Validation of the Oxford Participation and Activities Questionnaire
Received 22 September 2015
Accepted for publication 13 January 2016
Published 15 June 2016 Volume 2016:7 Pages 73—80
Checked for plagiarism Yes
Review by Single-blind
Peer reviewer comments 3
Editor who approved publication: Dr Robert Howland
David Morley, Sarah Dummett, Laura Kelly, Jill Dawson, Ray Fitzpatrick, Crispin Jenkinson
Health Services Research Unit, Nuffield Department of Population Health, University of Oxford, Oxford, UK
Purpose: There is growing interest in the management of long-term conditions and in keeping people active and participating in the community. Testing the effectiveness of interventions that aim to affect activities and participation can be challenging without a well-developed, valid, and reliable instrument. This study therefore aims to develop a patient-reported outcome measure, the Oxford Participation and Activities Questionnaire (Ox-PAQ), which is theoretically grounded in the World Health Organization's International Classification of Functioning, Disability, and Health (ICF) and fully compliant with current best practice guidelines.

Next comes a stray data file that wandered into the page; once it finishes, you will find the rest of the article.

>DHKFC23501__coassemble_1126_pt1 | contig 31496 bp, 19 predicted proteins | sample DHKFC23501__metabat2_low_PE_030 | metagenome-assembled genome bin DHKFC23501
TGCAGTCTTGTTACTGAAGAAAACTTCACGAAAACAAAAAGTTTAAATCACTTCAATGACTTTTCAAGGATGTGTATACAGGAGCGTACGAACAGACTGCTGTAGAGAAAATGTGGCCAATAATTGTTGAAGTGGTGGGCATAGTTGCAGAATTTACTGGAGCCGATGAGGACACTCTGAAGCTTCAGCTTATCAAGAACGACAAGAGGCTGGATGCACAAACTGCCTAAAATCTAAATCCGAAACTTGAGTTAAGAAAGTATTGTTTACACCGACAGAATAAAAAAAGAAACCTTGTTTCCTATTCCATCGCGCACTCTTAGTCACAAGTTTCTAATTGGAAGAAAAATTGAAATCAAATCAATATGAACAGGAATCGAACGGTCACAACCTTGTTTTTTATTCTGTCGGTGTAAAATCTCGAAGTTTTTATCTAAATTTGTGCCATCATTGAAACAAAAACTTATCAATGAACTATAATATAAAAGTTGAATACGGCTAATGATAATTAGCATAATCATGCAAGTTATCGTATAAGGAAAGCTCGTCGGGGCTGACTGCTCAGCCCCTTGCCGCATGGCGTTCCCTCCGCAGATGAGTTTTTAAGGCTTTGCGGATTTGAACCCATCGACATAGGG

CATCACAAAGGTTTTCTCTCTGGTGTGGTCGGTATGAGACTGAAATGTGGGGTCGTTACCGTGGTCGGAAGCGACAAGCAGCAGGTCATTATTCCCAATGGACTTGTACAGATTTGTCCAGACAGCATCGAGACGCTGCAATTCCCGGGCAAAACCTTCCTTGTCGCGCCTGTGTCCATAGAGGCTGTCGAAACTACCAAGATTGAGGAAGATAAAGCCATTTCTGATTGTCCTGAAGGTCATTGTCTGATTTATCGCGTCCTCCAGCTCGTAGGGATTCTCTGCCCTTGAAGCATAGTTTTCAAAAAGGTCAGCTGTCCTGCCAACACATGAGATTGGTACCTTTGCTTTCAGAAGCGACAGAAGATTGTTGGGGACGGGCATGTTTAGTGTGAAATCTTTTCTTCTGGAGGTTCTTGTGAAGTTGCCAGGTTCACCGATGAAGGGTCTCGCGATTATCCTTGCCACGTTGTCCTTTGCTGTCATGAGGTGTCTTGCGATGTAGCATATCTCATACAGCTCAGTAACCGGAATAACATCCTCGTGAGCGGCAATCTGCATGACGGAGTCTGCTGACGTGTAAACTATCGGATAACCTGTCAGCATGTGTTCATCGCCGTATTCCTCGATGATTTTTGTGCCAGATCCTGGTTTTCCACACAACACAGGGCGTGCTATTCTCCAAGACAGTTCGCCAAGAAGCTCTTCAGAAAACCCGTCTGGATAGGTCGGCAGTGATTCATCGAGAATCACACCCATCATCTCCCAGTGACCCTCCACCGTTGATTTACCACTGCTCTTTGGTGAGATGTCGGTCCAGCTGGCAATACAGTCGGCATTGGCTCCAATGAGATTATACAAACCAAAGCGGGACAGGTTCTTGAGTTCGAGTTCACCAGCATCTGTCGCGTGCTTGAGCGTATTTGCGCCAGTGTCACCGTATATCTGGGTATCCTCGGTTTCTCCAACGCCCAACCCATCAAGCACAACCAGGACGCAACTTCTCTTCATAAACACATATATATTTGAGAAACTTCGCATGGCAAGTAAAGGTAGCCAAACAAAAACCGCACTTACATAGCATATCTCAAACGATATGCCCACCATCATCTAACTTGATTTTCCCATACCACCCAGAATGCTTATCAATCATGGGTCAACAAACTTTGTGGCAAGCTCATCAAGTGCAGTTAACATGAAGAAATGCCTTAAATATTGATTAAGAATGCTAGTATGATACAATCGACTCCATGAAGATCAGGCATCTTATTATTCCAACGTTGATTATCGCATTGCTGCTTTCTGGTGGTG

Methods: Questionnaire items generated from patient interviews and based on the nine chapters of the ICF were administered by postal survey to 386 people with three neurological conditions: motor neuron disease, multiple sclerosis, and Parkinson's disease. Participants also completed the Medical Outcomes Study (MOS) 36-Item Short Form Health Survey (SF-36) and EQ-5D-5L.
Results: Thus, 334 participants completed the survey, a response rate of 86.5%. Factor analysis techniques identified three Ox-PAQ domains, consisting of 23 items, accounting for 72.8% of variance. Internal reliability for the three domains was high (Cronbach's α: 0.81–0.96), as was test–retest reliability (intraclass correlation: 0.83–0.92). Concurrent validity was demonstrated through highly significant relationships with relevant domains of the MOS SF-36 and the EQ-5D-5L. Assessment of known-groups validity identified significant differences in Ox-PAQ scores among the three conditions included in the survey.
Conclusion: Results suggest that the Ox-PAQ is a valid and reliable measure of participation and activity. The measure will now be validated in a range of further conditions, and additional properties, such as responsiveness, will also be assessed in the next phase of the instrument's development.
Keywords: activity, participation, PROM, patient-reported outcome measure, questionnaire, FDA, ICF, validity, reliability
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